I was reading a few of the entries in Sandra Dodd’s Big Book of Unschooling the other day. I’ve read the book several times, but often go back and open to a random page just as a ‘refresher’. The entry that caught my attention was one about expectations. Sandra talked about how before she had kids, and then when her kids were infants, she just knew they would all be great readers and love literature and would all be musically inclined and play an instrument. Cut to almost 20 years later and although her kids read well, they are not particularly interested in, say, Shakespeare (one of her passions) or other literature. None of them play instruments or sing well; they listen to music on their iPods, but that’s about it. She talks about how she had to let go of her own expectations in order to embrace the things the kids were interested in.
I remember the day it struck me like lightening that I have a daughter who loves to organize and run things; parties, workplaces, employees. She loves it when we need to hire someone for our store. LOVES. IT. She combs over the applications, goes with me to the interviews and is very involved in the entire process. Planning parties makes her happy. It makes me tired. Do I wish she loved dance, like I do? Or was a great singer? Of course. But those are my passions. One day Maya said, “You know, I think I’d like to design clothes, but I wouldn’t want to have to sew them.” Which is classic Maya. She’ll do the set up, the design, the layout – and get someone else to put it all together.
Believe it or not this used to bother me. Because I can’t think of anything I’d find less interesting. Maybe working in a toll booth. I resisted seeing that she really enjoys herself when she is planning a party or reading resume’s, and so I should just let her do it and be happy about it!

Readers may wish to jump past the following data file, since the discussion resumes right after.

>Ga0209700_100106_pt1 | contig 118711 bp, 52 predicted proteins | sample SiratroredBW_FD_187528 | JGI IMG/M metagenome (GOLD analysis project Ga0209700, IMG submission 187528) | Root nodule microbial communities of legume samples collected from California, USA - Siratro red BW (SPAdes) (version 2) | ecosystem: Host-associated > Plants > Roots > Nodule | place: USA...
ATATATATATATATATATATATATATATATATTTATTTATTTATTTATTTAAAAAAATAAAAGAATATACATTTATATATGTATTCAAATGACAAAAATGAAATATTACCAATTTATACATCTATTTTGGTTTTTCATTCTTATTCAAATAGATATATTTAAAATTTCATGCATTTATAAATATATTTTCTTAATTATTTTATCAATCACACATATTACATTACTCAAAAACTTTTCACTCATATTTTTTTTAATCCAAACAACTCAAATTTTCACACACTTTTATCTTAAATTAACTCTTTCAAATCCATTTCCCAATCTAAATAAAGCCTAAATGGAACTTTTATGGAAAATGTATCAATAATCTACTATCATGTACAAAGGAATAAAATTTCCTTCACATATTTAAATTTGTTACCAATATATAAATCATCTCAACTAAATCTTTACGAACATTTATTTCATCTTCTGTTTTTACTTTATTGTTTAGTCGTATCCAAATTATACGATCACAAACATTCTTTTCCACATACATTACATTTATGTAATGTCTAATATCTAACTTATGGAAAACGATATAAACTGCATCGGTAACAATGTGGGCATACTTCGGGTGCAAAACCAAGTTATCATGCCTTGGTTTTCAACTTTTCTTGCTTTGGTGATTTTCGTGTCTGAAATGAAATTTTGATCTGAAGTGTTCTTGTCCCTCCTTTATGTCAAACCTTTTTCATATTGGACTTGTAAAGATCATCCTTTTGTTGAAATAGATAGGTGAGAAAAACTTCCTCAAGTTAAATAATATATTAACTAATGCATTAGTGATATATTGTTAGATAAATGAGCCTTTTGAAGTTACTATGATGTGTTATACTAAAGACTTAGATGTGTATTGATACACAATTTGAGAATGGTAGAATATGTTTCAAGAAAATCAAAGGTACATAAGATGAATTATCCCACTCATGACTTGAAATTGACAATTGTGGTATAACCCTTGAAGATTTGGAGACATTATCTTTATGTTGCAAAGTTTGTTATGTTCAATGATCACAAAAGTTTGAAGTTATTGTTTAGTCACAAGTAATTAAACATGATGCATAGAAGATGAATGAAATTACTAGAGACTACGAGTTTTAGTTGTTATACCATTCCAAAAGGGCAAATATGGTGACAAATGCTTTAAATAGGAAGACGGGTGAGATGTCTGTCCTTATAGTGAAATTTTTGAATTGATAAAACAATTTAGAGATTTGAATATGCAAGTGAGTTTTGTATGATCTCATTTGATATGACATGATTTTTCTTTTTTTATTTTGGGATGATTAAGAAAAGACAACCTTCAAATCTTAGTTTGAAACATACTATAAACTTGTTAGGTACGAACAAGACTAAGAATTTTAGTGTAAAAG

Parents’ expectations are often borne of their own passions. If they happen to have a child who shares those passions, then they tend to take the credit for it. “See, if you expose and encourage your child to love singing and music, they’ll become wonderful musicians and appreciate the finer arts.” No, really you just got lucky. Woe to the child in such a family whose passions don’t coincide with the parents’. All too often they become the black sheep; the one who didn’t conform. The one who, instead of singing, liked to build car engines.
Rather than having expectations regarding our children, which often blind us to reality, we would be better served to cultivate our ability to observe our kids and really see them; realize they are their own people with their own passions, which may or may not coincide with our own. If parents can do that and acknowledge and encourage them in whatever they love to do, everyone will be the happier for it.